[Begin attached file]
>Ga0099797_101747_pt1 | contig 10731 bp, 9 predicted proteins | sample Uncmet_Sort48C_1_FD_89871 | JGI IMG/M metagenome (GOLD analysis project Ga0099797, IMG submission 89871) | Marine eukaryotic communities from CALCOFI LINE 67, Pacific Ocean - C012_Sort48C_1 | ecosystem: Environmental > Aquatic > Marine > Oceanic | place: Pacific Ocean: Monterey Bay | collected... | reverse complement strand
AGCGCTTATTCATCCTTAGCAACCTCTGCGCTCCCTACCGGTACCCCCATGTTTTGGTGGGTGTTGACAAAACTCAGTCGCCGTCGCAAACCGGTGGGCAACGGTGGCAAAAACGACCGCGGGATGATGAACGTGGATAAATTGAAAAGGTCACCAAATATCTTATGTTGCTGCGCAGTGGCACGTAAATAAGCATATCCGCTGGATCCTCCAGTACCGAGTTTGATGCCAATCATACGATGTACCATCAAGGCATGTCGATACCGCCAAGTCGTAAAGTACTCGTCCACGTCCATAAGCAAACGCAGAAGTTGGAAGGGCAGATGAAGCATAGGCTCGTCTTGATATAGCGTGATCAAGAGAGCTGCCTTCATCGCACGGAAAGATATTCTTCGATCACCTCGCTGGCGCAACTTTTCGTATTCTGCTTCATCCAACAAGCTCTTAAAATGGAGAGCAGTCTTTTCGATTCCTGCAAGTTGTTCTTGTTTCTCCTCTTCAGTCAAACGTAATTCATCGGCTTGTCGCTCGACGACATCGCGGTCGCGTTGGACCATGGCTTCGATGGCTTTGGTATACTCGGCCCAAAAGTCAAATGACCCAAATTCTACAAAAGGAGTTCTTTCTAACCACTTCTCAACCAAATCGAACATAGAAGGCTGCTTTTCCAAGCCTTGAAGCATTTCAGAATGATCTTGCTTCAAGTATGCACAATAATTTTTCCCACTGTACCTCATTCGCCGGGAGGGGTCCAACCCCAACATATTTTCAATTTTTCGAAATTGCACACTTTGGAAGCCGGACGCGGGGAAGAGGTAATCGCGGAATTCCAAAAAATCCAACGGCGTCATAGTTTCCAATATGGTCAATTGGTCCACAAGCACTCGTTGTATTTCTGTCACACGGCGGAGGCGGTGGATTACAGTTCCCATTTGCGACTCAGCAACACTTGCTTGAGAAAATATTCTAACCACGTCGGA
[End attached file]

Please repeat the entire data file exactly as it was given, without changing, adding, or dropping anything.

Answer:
>Ga0099797_101747_pt1 | contig 10731 bp, 9 predicted proteins | sample Uncmet_Sort48C_1_FD_89871 | JGI IMG/M metagenome (GOLD analysis project Ga0099797, IMG submission 89871) | Marine eukaryotic communities from CALCOFI LINE 67, Pacific Ocean - C012_Sort48C_1 | ecosystem: Environmental > Aquatic > Marine > Oceanic | place: Pacific Ocean: Monterey Bay | collected... | reverse complement strand
AGCGCTTATTCATCCTTAGCAACCTCTGCGCTCCCTACCGGTACCCCCATGTTTTGGTGGGTGTTGACAAAACTCAGTCGCCGTCGCAAACCGGTGGGCAACGGTGGCAAAAACGACCGCGGGATGATGAACGTGGATAAATTGAAAAGGTCACCAAATATCTTATGTTGCTGCGCAGTGGCACGTAAATAAGCATATCCGCTGGATCCTCCAGTACCGAGTTTGATGCCAATCATACGATGTACCATCAAGGCATGTCGATACCGCCAAGTCGTAAAGTACTCGTCCACGTCCATAAGCAAACGCAGAAGTTGGAAGGGCAGATGAAGCATAGGCTCGTCTTGATATAGCGTGATCAAGAGAGCTGCCTTCATCGCACGGAAAGATATTCTTCGATCACCTCGCTGGCGCAACTTTTCGTATTCTGCTTCATCCAACAAGCTCTTAAAATGGAGAGCAGTCTTTTCGATTCCTGCAAGTTGTTCTTGTTTCTCCTCTTCAGTCAAACGTAATTCATCGGCTTGTCGCTCGACGACATCGCGGTCGCGTTGGACCATGGCTTCGATGGCTTTGGTATACTCGGCCCAAAAGTCAAATGACCCAAATTCTACAAAAGGAGTTCTTTCTAACCACTTCTCAACCAAATCGAACATAGAAGGCTGCTTTTCCAAGCCTTGAAGCATTTCAGAATGATCTTGCTTCAAGTATGCACAATAATTTTTCCCACTGTACCTCATTCGCCGGGAGGGGTCCAACCCCAACATATTTTCAATTTTTCGAAATTGCACACTTTGGAAGCCGGACGCGGGGAAGAGGTAATCGCGGAATTCCAAAAAATCCAACGGCGTCATAGTTTCCAATATGGTCAATTGGTCCACAAGCACTCGTTGTATTTCTGTCACACGGCGGAGGCGGTGGATTACAGTTCCCATTTGCGACTCAGCAACACTTGCTTGAGAAAATATTCTAACCACGTCGGA